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What is BTU?

Heating and HVAC
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BTU, which stands for British Thermal Unit, is a measure of heat energy. One BTU corresponds to the amount of thermal (heat) energy required to heat one pound of water one degree Fahrenheit.

For technical purposes, a BTU also equals:

  • 252 heat calories (not the same kilo-calories measured in food)
  • one third of a watt-hour

BTUs work in reverse, too. That is, a BTU measures the amount of energy required to lower the temperature of one pound of water one degree Fahrenheit.

BTU in Practical Use

HVAC professionals use BTUs to measure the cooling capacity of an air conditioning unit. The higher the BTU measurement, the more powerful the air conditioner, and, usually, the higher the price, as well. Air conditioners typically start at approximately 1,000 BTU.

When used to describe a unit of power, as is the case with air conditioning systems, BTU is written as BTU per hour, or BTU/h. For instance, a 10,000 BTU/h air conditioner provides 10,000 BTUs per hour to cool a home.

How many BTUs are enough for your home cooling system?

To determine how many BTUs you need for your new air conditioning system, first calculate the size of the space you need to cool. For room air conditioner units either portable, window, or wall units multiply the width of the room by the length to figure out the total square footage. To determine your whole house square footage, measure along two outside walls of your home.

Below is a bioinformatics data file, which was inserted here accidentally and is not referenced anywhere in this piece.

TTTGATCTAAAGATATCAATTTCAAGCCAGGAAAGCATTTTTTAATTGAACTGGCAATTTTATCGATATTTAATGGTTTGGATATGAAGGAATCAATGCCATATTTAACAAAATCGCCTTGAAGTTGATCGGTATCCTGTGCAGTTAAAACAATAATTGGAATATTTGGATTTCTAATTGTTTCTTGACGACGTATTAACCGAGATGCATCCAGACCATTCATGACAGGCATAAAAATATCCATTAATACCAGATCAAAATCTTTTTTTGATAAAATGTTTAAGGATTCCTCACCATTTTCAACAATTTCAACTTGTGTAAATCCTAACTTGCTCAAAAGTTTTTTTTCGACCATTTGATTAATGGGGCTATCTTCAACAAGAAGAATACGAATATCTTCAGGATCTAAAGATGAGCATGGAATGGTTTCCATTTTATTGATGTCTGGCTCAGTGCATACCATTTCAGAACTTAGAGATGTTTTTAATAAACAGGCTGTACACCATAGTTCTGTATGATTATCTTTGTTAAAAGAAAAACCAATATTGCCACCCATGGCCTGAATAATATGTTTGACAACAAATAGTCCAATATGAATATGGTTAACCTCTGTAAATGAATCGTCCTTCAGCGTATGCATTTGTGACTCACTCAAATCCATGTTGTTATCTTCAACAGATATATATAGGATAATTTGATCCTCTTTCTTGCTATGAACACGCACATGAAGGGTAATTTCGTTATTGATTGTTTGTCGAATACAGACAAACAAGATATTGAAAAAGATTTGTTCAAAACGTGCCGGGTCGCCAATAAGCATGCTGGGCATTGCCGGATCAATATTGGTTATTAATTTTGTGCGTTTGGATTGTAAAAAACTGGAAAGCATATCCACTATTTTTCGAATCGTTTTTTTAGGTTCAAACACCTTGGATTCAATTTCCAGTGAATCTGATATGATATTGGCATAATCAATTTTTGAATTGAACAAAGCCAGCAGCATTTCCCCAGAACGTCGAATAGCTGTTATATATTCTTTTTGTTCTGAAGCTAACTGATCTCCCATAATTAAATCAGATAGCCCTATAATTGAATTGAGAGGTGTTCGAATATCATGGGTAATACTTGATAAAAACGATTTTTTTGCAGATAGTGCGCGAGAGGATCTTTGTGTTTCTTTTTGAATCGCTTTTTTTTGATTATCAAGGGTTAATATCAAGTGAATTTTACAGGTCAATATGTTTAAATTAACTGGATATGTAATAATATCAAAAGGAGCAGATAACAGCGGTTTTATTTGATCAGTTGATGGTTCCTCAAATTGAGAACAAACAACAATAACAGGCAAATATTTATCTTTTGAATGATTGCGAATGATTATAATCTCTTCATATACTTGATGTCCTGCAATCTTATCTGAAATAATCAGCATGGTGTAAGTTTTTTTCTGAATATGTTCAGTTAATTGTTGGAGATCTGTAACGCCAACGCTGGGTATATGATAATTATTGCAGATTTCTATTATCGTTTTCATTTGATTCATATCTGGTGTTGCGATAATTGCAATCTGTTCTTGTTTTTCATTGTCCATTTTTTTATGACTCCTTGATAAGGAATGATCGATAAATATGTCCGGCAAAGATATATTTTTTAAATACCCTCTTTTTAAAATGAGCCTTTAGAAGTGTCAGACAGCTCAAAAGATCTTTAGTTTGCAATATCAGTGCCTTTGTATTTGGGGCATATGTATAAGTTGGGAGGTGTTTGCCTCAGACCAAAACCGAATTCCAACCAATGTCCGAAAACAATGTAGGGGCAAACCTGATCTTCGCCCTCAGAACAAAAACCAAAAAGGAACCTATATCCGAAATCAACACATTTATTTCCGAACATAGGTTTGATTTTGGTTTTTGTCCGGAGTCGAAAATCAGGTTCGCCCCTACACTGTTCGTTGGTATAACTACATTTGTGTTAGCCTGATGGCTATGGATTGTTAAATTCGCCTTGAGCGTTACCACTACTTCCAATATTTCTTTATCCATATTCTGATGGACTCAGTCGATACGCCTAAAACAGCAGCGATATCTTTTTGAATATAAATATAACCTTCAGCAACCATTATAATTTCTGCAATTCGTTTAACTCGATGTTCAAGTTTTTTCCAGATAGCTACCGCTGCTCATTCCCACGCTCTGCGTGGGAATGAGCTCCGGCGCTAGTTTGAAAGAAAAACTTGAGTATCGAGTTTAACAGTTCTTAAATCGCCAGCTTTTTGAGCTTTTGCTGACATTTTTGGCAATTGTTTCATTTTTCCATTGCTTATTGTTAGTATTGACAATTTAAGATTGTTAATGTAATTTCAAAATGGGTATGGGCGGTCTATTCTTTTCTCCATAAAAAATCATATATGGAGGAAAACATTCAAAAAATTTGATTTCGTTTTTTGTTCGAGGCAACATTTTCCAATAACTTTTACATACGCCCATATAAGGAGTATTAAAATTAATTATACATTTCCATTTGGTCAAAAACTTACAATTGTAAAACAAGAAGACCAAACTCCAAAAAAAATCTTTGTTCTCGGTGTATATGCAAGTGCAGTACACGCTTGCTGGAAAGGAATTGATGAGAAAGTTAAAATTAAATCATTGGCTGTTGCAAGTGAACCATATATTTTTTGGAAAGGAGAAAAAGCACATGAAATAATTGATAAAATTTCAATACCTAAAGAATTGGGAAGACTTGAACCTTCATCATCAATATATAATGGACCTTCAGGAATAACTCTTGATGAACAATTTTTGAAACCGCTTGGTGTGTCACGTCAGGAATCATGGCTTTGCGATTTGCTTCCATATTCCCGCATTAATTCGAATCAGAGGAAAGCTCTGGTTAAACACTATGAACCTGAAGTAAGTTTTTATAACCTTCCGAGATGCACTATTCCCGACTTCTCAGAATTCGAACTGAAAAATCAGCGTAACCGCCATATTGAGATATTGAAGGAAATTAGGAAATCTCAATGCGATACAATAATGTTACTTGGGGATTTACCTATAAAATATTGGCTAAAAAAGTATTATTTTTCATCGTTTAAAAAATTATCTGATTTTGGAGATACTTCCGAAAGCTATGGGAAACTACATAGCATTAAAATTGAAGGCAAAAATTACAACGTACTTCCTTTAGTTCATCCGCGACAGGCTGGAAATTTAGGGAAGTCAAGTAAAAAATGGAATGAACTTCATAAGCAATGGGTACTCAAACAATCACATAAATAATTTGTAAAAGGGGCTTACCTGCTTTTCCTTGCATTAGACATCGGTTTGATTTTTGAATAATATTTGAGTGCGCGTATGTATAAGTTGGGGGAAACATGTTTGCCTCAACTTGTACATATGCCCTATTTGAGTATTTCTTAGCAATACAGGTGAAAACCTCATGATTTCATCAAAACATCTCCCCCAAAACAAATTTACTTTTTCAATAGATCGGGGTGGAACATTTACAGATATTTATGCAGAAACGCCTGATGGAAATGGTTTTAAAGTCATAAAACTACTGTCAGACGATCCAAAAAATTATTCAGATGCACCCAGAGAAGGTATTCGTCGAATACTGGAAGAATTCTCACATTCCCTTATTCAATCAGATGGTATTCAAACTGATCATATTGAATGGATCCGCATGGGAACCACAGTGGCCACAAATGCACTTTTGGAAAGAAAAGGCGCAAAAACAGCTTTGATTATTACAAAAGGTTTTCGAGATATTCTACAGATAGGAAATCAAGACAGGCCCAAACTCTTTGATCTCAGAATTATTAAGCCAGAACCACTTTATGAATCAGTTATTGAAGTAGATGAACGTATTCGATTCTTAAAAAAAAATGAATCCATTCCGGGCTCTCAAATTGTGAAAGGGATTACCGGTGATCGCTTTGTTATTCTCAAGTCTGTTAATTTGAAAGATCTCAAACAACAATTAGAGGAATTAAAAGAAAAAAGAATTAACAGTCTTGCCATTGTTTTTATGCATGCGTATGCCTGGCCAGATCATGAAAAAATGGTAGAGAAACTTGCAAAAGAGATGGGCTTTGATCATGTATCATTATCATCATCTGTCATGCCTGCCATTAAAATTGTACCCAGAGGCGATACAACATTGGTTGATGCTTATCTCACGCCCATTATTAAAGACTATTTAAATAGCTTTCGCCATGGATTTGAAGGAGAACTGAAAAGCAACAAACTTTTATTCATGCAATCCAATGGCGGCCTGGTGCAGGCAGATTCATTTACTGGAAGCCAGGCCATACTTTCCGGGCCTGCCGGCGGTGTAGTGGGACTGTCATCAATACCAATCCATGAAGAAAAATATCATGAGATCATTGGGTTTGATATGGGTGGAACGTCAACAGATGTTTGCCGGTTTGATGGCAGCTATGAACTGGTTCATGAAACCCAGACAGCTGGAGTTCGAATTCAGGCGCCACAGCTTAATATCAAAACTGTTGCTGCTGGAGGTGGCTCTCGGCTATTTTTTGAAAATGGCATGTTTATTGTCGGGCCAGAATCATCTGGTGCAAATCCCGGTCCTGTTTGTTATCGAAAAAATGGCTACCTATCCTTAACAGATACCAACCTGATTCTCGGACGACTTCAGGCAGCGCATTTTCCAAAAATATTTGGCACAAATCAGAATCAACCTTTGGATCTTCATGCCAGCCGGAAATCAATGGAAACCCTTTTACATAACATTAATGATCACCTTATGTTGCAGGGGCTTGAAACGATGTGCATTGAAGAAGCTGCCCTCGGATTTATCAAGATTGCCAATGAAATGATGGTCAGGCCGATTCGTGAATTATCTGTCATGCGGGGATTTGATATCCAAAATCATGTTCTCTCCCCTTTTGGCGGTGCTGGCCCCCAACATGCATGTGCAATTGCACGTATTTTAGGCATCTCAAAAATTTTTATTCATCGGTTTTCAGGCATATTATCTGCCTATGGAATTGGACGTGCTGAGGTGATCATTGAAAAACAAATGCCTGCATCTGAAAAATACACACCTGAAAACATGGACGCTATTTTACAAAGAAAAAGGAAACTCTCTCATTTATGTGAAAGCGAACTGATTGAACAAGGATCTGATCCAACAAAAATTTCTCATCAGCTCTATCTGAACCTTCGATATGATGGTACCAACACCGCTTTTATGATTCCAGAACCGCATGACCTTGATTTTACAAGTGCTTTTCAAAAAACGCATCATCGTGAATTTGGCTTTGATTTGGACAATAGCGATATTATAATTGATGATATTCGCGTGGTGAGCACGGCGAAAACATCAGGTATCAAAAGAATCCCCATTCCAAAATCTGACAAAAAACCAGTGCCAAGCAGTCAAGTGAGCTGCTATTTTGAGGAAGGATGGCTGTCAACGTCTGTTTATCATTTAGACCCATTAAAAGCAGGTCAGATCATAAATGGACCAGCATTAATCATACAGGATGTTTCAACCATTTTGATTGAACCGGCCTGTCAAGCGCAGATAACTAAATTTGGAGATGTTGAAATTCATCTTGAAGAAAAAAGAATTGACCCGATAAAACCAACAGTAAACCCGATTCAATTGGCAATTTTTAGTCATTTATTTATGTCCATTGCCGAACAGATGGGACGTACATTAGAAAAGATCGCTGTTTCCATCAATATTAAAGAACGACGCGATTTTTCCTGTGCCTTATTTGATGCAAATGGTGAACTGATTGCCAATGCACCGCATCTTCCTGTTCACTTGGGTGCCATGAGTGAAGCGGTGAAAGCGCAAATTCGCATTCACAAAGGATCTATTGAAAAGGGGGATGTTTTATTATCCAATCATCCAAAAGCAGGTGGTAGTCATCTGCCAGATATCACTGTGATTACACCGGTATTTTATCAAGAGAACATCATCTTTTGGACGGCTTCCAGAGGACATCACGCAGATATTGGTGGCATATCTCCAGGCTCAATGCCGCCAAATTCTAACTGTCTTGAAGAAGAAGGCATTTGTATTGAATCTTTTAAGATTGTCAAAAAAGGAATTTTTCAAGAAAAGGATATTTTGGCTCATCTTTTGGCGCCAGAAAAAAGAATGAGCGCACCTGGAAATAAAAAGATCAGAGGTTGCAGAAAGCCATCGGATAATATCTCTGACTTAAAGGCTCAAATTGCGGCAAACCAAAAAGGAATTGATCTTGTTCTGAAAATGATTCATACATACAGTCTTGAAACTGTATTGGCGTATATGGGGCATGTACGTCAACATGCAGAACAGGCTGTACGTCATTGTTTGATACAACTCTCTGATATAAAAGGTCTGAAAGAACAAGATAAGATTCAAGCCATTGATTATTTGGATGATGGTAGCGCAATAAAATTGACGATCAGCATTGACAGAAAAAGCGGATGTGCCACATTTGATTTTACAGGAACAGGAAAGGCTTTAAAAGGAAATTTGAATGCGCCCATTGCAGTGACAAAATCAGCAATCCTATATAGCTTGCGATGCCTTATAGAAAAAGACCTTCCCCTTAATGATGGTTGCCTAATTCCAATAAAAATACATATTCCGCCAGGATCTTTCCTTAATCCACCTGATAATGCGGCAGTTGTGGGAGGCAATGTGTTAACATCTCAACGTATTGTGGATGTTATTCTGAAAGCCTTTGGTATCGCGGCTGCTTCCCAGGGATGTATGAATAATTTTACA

For an L-shaped ranch or other irregularly-shaped house where rooms protrude, take one measurement for the basic square or rectangle of the home, and a separate measurement for any rooms not included in that calculation and add the two together.

With your square footage measurement in hand, multiply that number by 35 to get an estimate of the BTUs necessary to cool your home or room.

A few other guidelines will help you purchase the right size unit:

  • If the room is shaded, reduce the BTUs needed by 10 percent
  • In a sunny room, see if you can shade the area or add 10 percent more BTUs
  • Add 4,000 BTUs for an AC in the kitchen since kitchen appliances generate a lot of heat
  • If more than two people spend a lot of time in a room (for instance, a family room or dining room), add 600 BTUs per person to cool that room
To cool this area Look for this size air conditioner
100 to 150 square feet 5,000 BTUs
150 to 250 square feet 6,000 BTUs
250 to 300 square feet 7,000 BTUs
300 to 350 square feet 8,000 BTUs
350 to 400 square feet 9,000 BTUs
400 to 450 square feet 10,000 BTUs
450 to 550 square feet 12,000 BTUs
550 to 700 square feet 14,000 BTUs
700 to 1,000 square feet 18,000 BTUs
1,000 to 1 400 square feet 24,000 BTUs

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